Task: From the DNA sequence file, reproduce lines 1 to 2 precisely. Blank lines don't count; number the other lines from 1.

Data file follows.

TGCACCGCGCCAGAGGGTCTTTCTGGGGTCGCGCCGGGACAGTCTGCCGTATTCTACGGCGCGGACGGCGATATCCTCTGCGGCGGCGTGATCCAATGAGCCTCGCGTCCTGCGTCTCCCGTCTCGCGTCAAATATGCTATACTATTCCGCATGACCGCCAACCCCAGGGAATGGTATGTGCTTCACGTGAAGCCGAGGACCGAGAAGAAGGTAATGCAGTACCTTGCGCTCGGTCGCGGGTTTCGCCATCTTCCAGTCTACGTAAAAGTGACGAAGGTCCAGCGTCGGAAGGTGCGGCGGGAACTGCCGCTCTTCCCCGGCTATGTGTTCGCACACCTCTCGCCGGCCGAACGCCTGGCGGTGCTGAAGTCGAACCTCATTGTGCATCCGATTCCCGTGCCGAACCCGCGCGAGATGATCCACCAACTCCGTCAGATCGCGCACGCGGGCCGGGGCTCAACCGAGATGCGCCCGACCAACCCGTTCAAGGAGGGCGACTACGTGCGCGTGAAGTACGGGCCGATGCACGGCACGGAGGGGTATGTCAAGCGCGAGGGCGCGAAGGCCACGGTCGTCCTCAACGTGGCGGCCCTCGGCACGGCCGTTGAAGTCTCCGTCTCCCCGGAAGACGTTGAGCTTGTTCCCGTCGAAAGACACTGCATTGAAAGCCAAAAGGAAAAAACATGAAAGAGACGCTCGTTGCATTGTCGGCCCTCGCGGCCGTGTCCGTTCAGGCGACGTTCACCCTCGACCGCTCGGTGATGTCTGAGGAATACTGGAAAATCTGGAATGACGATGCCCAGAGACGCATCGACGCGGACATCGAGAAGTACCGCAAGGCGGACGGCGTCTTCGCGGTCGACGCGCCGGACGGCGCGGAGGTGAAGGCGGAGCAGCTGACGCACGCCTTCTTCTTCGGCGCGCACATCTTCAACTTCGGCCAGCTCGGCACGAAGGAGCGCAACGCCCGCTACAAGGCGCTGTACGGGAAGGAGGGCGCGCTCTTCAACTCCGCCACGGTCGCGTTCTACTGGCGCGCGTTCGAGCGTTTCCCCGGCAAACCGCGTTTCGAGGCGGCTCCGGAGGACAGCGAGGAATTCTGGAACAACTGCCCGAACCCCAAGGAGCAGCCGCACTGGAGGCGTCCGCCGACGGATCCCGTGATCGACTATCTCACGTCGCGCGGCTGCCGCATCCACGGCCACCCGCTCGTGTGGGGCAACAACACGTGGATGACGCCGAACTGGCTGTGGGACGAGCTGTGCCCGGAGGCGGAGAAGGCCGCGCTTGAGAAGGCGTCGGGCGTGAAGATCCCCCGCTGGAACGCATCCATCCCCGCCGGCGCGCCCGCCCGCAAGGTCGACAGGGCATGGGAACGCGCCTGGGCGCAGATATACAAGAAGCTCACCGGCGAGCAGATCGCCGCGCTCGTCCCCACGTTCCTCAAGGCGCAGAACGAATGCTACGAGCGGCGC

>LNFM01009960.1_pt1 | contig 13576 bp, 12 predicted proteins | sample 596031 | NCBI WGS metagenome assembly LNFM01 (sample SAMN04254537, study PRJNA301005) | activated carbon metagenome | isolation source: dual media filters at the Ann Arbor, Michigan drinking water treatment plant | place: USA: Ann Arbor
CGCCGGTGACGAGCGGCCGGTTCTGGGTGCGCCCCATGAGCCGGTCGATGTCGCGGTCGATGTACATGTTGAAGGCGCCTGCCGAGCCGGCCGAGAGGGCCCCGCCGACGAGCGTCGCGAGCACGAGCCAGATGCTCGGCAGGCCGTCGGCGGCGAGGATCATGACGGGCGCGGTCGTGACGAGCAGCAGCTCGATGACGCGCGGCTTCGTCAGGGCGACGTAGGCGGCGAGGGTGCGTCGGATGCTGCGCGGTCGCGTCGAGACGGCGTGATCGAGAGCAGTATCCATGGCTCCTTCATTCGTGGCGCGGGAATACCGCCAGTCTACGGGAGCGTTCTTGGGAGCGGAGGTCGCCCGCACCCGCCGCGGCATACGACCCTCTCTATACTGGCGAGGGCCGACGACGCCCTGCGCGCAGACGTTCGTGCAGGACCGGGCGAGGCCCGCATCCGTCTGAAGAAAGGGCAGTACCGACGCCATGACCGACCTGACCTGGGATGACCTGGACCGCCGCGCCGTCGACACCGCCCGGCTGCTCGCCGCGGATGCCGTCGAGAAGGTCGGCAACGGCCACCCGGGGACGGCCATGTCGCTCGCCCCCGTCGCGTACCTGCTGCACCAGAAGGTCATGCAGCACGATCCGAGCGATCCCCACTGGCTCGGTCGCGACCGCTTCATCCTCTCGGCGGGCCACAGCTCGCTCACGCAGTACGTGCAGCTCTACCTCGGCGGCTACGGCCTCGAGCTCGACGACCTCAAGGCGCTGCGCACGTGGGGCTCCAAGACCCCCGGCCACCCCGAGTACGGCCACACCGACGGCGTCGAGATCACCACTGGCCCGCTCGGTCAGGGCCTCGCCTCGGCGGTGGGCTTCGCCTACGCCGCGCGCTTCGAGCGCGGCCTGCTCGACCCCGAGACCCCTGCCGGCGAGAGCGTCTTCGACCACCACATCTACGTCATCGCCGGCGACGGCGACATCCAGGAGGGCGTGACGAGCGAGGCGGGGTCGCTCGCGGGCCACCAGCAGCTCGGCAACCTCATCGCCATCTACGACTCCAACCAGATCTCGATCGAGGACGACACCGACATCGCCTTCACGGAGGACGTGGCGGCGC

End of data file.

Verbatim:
TGCACCGCGCCAGAGGGTCTTTCTGGGGTCGCGCCGGGACAGTCTGCCGTATTCTACGGCGCGGACGGCGATATCCTCTGCGGCGGCGTGATCCAATGAGCCTCGCGTCCTGCGTCTCCCGTCTCGCGTCAAATATGCTATACTATTCCGCATGACCGCCAACCCCAGGGAATGGTATGTGCTTCACGTGAAGCCGAGGACCGAGAAGAAGGTAATGCAGTACCTTGCGCTCGGTCGCGGGTTTCGCCATCTTCCAGTCTACGTAAAAGTGACGAAGGTCCAGCGTCGGAAGGTGCGGCGGGAACTGCCGCTCTTCCCCGGCTATGTGTTCGCACACCTCTCGCCGGCCGAACGCCTGGCGGTGCTGAAGTCGAACCTCATTGTGCATCCGATTCCCGTGCCGAACCCGCGCGAGATGATCCACCAACTCCGTCAGATCGCGCACGCGGGCCGGGGCTCAACCGAGATGCGCCCGACCAACCCGTTCAAGGAGGGCGACTACGTGCGCGTGAAGTACGGGCCGATGCACGGCACGGAGGGGTATGTCAAGCGCGAGGGCGCGAAGGCCACGGTCGTCCTCAACGTGGCGGCCCTCGGCACGGCCGTTGAAGTCTCCGTCTCCCCGGAAGACGTTGAGCTTGTTCCCGTCGAAAGACACTGCATTGAAAGCCAAAAGGAAAAAACATGAAAGAGACGCTCGTTGCATTGTCGGCCCTCGCGGCCGTGTCCGTTCAGGCGACGTTCACCCTCGACCGCTCGGTGATGTCTGAGGAATACTGGAAAATCTGGAATGACGATGCCCAGAGACGCATCGACGCGGACATCGAGAAGTACCGCAAGGCGGACGGCGTCTTCGCGGTCGACGCGCCGGACGGCGCGGAGGTGAAGGCGGAGCAGCTGACGCACGCCTTCTTCTTCGGCGCGCACATCTTCAACTTCGGCCAGCTCGGCACGAAGGAGCGCAACGCCCGCTACAAGGCGCTGTACGGGAAGGAGGGCGCGCTCTTCAACTCCGCCACGGTCGCGTTCTACTGGCGCGCGTTCGAGCGTTTCCCCGGCAAACCGCGTTTCGAGGCGGCTCCGGAGGACAGCGAGGAATTCTGGAACAACTGCCCGAACCCCAAGGAGCAGCCGCACTGGAGGCGTCCGCCGACGGATCCCGTGATCGACTATCTCACGTCGCGCGGCTGCCGCATCCACGGCCACCCGCTCGTGTGGGGCAACAACACGTGGATGACGCCGAACTGGCTGTGGGACGAGCTGTGCCCGGAGGCGGAGAAGGCCGCGCTTGAGAAGGCGTCGGGCGTGAAGATCCCCCGCTGGAACGCATCCATCCCCGCCGGCGCGCCCGCCCGCAAGGTCGACAGGGCATGGGAACGCGCCTGGGCGCAGATATACAAGAAGCTCACCGGCGAGCAGATCGCCGCGCTCGTCCCCACGTTCCTCAAGGCGCAGAACGAATGCTACGAGCGGCGC

>LNFM01009960.1_pt1 | contig 13576 bp, 12 predicted proteins | sample 596031 | NCBI WGS metagenome assembly LNFM01 (sample SAMN04254537, study PRJNA301005) | activated carbon metagenome | isolation source: dual media filters at the Ann Arbor, Michigan drinking water treatment plant | place: USA: Ann Arbor